The American Gothic DVD Petition

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31. August 2003

Got a new address for Shaun Cassidy. Thanks to Gina!

18. July 2003

Took down the addresses for Shaun Cassidy, as neither seems to be valid anymore, and I don't have a new one.

6. July 2003

Moved the news bits about a possible feature film to their own page.

I was told that in at least one interview before the release of the first Spiderman movie, Sam Raimi mentioned that after the sequel, he wanted to find some time to record DVD commentaries for American Gothic. If anyone could point me to interviews including such quotes and/or send me scans of/links to same, I'd be most grateful. BUT don't get all excited - this was apparently before the whole debacle with's "My So-Called Life" DVDs, so it could have been related to their AG DVD plans, as the same source told me he'd heard rumours that actually did pick up the rights for a limited release from Universal.

The AG DVD Petition has gained quite a few signatures in the 1 1/2 months since the last update - the new total is 2413 votes (150 at Dreambook and 2263 at Petitiononline).

As of today, has 4250 tv series/shows listed, with 2811 DVD releases. Considering that most shows have several releases (season sets, partial seasons, best of sets, etc.), this leaves between 1439 and, let's say, 2000 shows without releases. Out of those, AG is number 52 (458 votes) in the list of requested shows - beating longer-running shows like Knight Rider (63rd/436 votes), Beauty and the Beast (104th/335 votes), Law & Order (152nd/275 votes), Miami Vice (255th/190 votes) or L.A. Law (469th/121 votes). Not too shabby for such a short-lived show!

Vivendi Universal has been looking into a first round of bids for their entertainment assets, and a second round is supposed to start soon. According to recent coverage at Variety, the fact of there being many second-round candidates "decreases the likelihood of a speedy sale -- despite the view that Vivendi Universal may be looking to firm things up as early as the end of this month or the beginning of August."

In an article of 12. June 2003 called "From TV sets to box sets", Hollywood Reporter took a look at the trend of TV shows being released on DVD. A few excerpts (emphasis by yours truly):

The pioneers of DVD knew they were launching the rebirth of the home video industry about six years ago when the format began transforming home viewing habits of consumers worldwide.
But not even the most forward-thinking among them could have predicted that the DVD format would create a new form of syndication for networks and studios, one with an almost immediate payoff to earnings-minded studio bosses.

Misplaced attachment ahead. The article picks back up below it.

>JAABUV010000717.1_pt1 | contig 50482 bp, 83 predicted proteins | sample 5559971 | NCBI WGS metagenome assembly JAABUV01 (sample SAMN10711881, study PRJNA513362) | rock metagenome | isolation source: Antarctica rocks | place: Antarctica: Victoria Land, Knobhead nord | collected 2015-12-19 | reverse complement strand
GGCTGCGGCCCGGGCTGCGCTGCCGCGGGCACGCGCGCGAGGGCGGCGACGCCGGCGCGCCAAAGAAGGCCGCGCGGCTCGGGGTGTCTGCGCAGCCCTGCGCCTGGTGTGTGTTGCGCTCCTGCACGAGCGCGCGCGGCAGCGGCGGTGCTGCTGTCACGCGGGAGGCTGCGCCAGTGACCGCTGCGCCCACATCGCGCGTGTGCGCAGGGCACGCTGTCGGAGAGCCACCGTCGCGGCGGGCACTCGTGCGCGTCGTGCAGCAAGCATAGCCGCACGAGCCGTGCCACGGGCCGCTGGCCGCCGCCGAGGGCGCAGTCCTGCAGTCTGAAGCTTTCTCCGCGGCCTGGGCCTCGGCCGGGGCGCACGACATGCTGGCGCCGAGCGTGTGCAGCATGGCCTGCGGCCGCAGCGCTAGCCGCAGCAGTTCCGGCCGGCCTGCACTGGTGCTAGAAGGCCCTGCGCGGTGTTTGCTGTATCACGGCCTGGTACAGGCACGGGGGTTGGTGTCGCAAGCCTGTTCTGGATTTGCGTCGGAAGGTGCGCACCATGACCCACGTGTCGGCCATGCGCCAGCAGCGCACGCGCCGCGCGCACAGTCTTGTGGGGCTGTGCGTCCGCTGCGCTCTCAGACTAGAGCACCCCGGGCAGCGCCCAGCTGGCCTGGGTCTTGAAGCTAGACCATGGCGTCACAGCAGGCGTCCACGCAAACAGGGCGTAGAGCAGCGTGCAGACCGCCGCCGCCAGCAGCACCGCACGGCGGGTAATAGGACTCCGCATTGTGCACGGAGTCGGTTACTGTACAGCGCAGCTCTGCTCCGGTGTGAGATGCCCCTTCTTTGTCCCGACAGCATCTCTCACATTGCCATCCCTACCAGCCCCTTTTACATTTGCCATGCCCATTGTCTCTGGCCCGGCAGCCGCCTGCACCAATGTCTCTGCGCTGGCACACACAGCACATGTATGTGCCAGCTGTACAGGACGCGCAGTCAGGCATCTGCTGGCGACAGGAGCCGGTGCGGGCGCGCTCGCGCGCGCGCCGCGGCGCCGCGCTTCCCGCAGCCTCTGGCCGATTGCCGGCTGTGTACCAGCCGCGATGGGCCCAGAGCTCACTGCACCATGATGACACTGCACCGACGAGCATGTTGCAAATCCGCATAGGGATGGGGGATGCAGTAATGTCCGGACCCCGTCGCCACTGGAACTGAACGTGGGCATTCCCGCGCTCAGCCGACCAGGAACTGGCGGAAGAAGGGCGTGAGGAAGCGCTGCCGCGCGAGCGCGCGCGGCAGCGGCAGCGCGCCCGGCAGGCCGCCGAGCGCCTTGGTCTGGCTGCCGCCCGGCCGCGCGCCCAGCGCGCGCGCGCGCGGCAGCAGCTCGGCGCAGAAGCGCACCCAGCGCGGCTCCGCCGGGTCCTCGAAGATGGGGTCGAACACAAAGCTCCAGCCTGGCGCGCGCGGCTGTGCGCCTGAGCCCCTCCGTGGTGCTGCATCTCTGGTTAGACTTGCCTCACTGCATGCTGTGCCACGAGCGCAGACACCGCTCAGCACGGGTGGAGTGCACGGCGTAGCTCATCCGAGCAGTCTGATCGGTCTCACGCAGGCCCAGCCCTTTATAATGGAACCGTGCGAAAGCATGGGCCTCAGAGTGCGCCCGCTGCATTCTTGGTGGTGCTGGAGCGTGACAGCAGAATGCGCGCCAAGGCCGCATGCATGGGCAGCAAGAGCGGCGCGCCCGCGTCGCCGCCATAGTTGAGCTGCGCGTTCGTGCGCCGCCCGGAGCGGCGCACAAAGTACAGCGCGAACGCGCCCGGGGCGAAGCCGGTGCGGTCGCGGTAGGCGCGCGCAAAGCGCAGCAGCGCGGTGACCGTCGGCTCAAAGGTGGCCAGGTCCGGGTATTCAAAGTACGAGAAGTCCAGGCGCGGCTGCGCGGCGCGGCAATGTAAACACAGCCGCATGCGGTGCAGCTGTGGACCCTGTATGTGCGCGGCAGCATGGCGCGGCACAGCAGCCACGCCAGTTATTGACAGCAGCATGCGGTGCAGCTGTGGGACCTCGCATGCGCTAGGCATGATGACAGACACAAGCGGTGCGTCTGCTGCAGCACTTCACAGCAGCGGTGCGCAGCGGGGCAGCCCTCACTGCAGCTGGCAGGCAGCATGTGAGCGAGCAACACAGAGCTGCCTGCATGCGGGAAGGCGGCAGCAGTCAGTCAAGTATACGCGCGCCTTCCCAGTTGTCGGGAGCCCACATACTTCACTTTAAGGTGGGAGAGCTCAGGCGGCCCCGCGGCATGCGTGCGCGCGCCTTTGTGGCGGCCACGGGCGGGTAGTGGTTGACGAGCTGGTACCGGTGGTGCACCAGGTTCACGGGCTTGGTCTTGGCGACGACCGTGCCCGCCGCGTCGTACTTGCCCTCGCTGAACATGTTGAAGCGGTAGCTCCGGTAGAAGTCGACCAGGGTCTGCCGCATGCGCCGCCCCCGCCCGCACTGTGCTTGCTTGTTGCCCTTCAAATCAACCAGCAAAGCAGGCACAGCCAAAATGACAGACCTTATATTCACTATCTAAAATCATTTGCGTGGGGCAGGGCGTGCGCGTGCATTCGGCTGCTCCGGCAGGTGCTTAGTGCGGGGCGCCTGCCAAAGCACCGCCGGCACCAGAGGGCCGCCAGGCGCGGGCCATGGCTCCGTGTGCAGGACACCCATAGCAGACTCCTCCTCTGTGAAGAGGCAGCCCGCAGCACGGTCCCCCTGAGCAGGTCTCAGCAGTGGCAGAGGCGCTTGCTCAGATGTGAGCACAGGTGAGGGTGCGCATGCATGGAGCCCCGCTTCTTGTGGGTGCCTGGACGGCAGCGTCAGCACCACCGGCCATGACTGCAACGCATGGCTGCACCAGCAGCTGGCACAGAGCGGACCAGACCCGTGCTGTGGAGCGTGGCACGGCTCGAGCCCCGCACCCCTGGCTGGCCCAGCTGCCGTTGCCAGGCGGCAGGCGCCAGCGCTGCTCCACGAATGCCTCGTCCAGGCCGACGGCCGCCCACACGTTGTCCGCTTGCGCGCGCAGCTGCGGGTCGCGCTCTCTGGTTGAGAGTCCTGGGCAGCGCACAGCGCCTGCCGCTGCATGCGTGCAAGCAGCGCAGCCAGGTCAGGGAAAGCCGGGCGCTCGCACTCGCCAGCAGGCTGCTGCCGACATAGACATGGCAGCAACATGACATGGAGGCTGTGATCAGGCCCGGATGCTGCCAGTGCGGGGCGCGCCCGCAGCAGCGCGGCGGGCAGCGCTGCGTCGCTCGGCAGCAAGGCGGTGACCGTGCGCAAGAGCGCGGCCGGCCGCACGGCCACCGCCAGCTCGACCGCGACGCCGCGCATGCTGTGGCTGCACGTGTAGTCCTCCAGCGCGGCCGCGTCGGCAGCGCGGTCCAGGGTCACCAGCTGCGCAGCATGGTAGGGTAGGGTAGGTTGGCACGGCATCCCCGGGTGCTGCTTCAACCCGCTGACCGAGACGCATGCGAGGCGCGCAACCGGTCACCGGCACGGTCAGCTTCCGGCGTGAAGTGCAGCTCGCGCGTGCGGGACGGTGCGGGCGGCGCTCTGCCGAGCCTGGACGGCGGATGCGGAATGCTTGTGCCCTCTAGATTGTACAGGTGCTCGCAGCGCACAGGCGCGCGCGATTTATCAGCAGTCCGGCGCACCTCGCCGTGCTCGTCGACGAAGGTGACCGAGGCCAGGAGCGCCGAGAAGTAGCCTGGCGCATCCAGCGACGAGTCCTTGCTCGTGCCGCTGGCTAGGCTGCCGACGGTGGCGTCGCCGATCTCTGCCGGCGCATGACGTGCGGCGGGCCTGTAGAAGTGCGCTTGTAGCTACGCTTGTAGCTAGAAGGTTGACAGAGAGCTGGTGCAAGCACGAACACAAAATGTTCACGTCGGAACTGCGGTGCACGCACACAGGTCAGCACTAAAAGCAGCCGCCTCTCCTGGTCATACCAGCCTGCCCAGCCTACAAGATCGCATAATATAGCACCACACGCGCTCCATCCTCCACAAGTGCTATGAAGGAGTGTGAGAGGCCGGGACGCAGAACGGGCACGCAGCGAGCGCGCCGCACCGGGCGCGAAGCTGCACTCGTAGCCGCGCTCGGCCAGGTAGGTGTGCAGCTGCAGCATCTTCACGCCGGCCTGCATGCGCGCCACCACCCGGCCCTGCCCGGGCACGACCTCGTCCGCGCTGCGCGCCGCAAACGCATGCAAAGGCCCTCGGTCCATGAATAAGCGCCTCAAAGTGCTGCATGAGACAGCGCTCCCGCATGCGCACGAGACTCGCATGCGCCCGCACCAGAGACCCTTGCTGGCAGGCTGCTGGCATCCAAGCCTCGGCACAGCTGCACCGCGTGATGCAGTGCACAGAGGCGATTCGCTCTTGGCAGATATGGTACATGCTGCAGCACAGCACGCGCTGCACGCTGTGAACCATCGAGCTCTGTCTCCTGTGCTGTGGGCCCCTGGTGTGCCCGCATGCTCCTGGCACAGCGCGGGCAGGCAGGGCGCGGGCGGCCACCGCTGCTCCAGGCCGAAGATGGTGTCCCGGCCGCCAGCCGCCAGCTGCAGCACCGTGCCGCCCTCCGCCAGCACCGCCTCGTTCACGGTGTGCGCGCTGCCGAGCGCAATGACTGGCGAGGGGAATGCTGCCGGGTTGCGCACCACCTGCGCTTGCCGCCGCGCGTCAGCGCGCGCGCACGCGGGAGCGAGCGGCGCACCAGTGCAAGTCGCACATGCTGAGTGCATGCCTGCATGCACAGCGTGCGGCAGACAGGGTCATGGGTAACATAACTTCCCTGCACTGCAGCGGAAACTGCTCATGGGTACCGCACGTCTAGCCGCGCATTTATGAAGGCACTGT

DVD packages of TV shows old and new, particularly season-by-season box sets, have become one of the fastest-growing sectors of the digital home video marketplace, generating more than $300 million last year.
"I believe that we've merely seen the tip of the iceberg when it comes to this new TV-to-DVD category," says Benjamin Feingold, president of Columbia TriStar Home Entertainment. "There's a whole lot of serial television product yet to be exposed on DVD, and the public appears to have a healthy appetite for it."
Studio executives and retailers say the packaging of TV programs to videophiles of all ages represents a largely untapped revenue source that could eventually rival the grosses from broadcast and cable sales of off-network product. The ready availability of pristine-quality copies of America's favorite TV shows,
from big hits to small cults, is sure to have an effect on the viewership of rerun packages on local TV and cable. And it's already having a big impact on how networks like HBO market and schedule those shows in their first-run cycle.
"Naturally, product with a huge fan base like 'The Sopranos,' 'X-Files' and 'Buffy the Vampire Slayer' sells very well all year long," says Stefan Pepe,'s group manager of DVD and video. "But because we can carry every title, which brick-and-mortar simply can't do, we also have seen significant DVD sales of older TV product like 'Dawson's Creek,' 'Cheers' and 'I Love Lucy.' The quality of the content is high, and given that the studios are obviously taking notice of this niche, I believe that we'll continue to see good growth in this category for some time to come."

Let's hope that whoever ends up taking over Vivendi Universal's entertainment assets will see what revenue potential they have on their hands with American Gothic!

19. May 2003

Well, we're still in for the long haul it seems. I learned from Gord, webmaster of, that Universal's parent company Vivendi Universal needs cash and is trying to sell off their assets - one of them Universal Home Video. So even if we could find a distributor who would finance the production of an AG DVD set, Universal probably couldn't license the show to anyone at this point, because a sale of the company could mess everything up. Let's hope that the situation gets resolved one way or another asap...

Meanwhile, the AG DVD Petition is still up and running. More than 2000 signatures (150 at Dreambook and 1965 at Petitiononline) have been added so far, and I hope we'll gain many more through British TV channel Sky One, which will start showing AG this Thursday, 22. May (details see today's news)!

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AG DVD Petition started on 2. August 2001
Last update: 21. April 2004